South Cumbria Brass Band at St Paul’s

There was a tangible feeling of expectation as more than 50 of us assembled to welcome our friends on a bright and sunny morning – and no-one was disappointed with the superb programme which greeted us.

We listened to a spell-binding-array of pieces arranged for brass band, loosely grouped by style of music (traditional, jazz, classical, Beatles and folk songs) which not only showed the versatility of the instruments but the flexibility of our performers. There was nothing of “retirement” about their style or spirit as the musicians handled Sousa, George Harrison and German traditional folk (not to mention the Floral Dance) with great verve, and enthusiasm.

Most of the tunes were familiar to the audience and the useful introduction to each piece by the Band Leader was just enough to satisfy our curiosity over where the music had come from. Of course, some items were more curious than others. So it was Sousa’s Washington Post which greeted Sheffield United’s home games in the 1950’s?  The Floral Dance was written in 1911 by a professional singer on a train returning from Cornwall after a visit to listen to the traditional Furry Dance?  George Harrison, Georg Frederick Handel and Elvis Presley had all composed pieces suitable for brass (which were played for us)? The tunes of D’ye ken John Peel and Thine Be the Glory (original by G.F. Handel) were arranged and merged together so gloriously? It was all fascinating – and stimulative of toe-tapping.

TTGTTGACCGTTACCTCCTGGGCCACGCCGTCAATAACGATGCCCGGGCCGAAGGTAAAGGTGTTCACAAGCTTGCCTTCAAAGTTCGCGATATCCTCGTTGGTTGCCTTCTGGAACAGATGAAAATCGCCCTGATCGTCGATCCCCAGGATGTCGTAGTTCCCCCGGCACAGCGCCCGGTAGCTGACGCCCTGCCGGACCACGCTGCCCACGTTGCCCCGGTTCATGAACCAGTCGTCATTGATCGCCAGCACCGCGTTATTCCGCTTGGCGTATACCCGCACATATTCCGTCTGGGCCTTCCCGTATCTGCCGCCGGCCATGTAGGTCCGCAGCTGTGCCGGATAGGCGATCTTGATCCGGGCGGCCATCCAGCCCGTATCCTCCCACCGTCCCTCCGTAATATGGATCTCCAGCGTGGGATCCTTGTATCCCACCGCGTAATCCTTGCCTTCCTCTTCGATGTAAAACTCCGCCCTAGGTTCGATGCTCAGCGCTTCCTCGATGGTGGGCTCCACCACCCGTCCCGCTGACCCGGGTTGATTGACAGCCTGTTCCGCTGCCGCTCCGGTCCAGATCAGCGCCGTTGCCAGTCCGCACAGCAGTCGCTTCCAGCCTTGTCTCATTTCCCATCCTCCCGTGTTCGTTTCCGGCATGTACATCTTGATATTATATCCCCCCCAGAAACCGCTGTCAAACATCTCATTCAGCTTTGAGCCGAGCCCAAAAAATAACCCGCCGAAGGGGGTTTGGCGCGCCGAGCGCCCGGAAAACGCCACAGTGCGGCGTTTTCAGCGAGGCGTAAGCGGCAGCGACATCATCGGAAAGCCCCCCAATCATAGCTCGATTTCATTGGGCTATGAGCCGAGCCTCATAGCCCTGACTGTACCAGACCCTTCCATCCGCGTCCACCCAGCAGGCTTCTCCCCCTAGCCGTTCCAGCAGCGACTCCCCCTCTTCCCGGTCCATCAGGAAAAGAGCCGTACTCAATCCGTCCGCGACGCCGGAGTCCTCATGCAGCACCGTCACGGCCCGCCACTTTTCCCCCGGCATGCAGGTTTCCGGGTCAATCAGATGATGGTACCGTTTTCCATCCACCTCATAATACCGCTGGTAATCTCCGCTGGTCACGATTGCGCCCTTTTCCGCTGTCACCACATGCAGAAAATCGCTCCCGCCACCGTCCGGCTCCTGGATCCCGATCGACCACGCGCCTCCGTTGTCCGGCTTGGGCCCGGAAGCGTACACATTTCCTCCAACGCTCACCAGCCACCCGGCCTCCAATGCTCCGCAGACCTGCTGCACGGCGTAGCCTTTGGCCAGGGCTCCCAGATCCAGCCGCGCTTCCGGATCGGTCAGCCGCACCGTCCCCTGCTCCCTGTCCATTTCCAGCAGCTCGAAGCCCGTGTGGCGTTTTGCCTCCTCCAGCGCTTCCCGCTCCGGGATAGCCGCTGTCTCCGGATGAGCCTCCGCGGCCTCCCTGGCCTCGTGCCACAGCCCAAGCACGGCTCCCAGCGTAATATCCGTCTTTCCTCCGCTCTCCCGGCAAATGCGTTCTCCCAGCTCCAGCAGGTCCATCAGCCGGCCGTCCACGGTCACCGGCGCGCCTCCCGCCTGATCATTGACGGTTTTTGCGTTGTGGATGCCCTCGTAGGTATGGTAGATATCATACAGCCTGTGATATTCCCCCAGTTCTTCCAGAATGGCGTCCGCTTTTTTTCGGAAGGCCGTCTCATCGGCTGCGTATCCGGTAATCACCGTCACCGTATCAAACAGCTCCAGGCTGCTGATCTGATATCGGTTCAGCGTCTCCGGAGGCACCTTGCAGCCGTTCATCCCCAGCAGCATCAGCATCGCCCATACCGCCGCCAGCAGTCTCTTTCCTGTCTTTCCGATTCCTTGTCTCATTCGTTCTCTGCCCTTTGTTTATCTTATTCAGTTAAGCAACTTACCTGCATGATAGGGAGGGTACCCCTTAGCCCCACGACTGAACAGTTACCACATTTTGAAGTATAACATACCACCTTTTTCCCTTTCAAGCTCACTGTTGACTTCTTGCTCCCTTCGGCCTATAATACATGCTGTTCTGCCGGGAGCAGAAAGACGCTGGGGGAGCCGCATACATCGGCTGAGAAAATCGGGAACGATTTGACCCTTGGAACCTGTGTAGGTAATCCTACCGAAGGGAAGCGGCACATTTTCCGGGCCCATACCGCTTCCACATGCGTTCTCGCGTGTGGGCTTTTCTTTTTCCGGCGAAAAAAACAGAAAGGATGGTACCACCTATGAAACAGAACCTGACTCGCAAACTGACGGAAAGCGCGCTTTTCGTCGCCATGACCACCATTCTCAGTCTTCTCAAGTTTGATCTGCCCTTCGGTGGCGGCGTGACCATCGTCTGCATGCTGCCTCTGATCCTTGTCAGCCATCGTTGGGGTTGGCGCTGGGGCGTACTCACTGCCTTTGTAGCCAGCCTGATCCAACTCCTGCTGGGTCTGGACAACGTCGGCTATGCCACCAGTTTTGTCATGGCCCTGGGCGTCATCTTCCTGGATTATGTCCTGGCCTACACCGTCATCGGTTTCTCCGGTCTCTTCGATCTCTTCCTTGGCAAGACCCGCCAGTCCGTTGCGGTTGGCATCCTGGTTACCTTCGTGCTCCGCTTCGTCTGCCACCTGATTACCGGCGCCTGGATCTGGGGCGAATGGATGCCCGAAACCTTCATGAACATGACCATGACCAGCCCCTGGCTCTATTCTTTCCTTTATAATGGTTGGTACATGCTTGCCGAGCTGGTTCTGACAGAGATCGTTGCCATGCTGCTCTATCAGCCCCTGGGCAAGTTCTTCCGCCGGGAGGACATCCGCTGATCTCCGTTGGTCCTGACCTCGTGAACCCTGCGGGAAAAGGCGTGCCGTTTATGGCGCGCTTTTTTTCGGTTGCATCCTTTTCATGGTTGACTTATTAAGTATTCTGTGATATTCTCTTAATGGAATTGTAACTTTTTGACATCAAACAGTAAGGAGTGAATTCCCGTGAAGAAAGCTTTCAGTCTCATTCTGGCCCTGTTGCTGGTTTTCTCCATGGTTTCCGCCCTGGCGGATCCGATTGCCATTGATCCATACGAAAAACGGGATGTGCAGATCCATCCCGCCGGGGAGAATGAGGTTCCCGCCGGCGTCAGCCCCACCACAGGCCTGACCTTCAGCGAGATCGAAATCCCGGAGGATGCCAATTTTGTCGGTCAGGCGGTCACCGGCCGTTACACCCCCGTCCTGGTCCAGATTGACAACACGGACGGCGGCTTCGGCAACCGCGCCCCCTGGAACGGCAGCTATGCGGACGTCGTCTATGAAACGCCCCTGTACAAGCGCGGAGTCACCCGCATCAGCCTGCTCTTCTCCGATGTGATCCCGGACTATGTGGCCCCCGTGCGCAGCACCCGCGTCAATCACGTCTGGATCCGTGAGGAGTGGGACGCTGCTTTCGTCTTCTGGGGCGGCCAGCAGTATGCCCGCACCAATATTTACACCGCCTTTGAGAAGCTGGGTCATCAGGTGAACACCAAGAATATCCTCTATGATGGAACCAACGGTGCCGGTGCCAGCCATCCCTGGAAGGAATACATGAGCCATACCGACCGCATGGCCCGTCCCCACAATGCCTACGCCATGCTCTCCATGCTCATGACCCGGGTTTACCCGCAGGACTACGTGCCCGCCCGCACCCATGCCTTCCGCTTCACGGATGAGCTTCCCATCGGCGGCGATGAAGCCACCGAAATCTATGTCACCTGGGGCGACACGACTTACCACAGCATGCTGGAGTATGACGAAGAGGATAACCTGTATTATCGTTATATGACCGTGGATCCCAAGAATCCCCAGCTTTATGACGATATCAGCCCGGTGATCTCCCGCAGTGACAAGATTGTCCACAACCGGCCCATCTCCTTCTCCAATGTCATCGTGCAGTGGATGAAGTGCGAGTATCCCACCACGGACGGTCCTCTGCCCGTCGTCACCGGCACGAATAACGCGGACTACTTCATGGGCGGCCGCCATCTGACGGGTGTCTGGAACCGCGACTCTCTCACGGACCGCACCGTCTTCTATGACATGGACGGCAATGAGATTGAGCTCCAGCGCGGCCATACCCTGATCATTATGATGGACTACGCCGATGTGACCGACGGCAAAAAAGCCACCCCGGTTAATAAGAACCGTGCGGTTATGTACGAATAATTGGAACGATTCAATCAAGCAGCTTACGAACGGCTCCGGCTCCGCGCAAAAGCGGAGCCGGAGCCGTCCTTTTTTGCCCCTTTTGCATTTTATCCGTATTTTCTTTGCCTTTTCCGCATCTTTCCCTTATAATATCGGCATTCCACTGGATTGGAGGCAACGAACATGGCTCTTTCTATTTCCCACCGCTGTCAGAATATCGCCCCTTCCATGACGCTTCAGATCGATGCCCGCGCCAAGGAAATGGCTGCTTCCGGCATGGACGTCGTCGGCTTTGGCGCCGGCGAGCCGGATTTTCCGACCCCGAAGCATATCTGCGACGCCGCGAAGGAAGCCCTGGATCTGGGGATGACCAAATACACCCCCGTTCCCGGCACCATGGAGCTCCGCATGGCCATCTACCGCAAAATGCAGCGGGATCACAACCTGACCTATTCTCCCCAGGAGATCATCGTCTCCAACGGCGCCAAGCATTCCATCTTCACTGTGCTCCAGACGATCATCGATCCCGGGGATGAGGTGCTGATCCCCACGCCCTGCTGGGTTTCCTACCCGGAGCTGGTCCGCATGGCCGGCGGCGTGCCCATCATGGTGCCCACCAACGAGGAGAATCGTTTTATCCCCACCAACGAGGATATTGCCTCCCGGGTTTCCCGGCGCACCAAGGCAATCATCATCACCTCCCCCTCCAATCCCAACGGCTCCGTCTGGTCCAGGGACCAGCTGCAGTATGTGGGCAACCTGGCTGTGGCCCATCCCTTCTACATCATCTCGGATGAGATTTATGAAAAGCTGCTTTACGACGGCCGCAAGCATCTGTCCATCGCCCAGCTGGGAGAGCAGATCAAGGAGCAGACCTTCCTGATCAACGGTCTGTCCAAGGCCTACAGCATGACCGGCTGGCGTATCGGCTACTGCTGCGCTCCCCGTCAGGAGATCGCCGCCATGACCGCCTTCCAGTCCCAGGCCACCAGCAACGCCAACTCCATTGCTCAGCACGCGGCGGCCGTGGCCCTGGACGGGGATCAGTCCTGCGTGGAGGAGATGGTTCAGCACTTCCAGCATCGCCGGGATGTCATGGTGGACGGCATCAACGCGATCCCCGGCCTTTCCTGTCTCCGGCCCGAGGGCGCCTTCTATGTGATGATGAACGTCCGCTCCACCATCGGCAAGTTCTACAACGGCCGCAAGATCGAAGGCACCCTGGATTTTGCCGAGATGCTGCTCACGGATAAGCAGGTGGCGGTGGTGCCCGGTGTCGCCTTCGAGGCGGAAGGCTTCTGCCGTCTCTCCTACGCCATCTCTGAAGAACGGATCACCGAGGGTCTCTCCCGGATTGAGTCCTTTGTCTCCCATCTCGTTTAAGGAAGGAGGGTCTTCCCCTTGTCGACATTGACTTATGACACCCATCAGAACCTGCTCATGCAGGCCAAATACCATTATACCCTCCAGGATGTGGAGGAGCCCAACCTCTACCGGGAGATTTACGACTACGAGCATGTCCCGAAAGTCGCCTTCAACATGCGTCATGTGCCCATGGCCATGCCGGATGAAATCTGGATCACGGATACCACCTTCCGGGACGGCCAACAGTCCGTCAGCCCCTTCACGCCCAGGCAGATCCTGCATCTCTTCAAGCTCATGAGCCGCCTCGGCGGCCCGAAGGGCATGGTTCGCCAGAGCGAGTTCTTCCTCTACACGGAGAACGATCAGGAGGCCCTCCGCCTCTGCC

We had a solo on the flugelhorn (so that is what one looks like!), a journey by train with guard’s whistle and “real” steam sounds, an arrangement of the first Italian opera written for the London stage (Handel’s Rinaldo- very familiar), and a Hollywood version arranged for Elvis of a German folk tune originally written in 1827 (and subsequently provided with different words by Bennie Hill).  Johan Sebastian Bach, Giuseppe Verdi (“Joe Green”) and Duke Ellington all had a few notes elsewhere, too. All full of fun and pleasure for an appreciative audience.

We are grateful to the band for giving us of their time and skill, and to Charles for arranging it all, and, of course, to the catering team of Alan and Helen who started us off with tea, coffee and biscuits.  It was a great morning: we look forward to the band’s next visit, and to the 13th July flute concert by David Edmonds.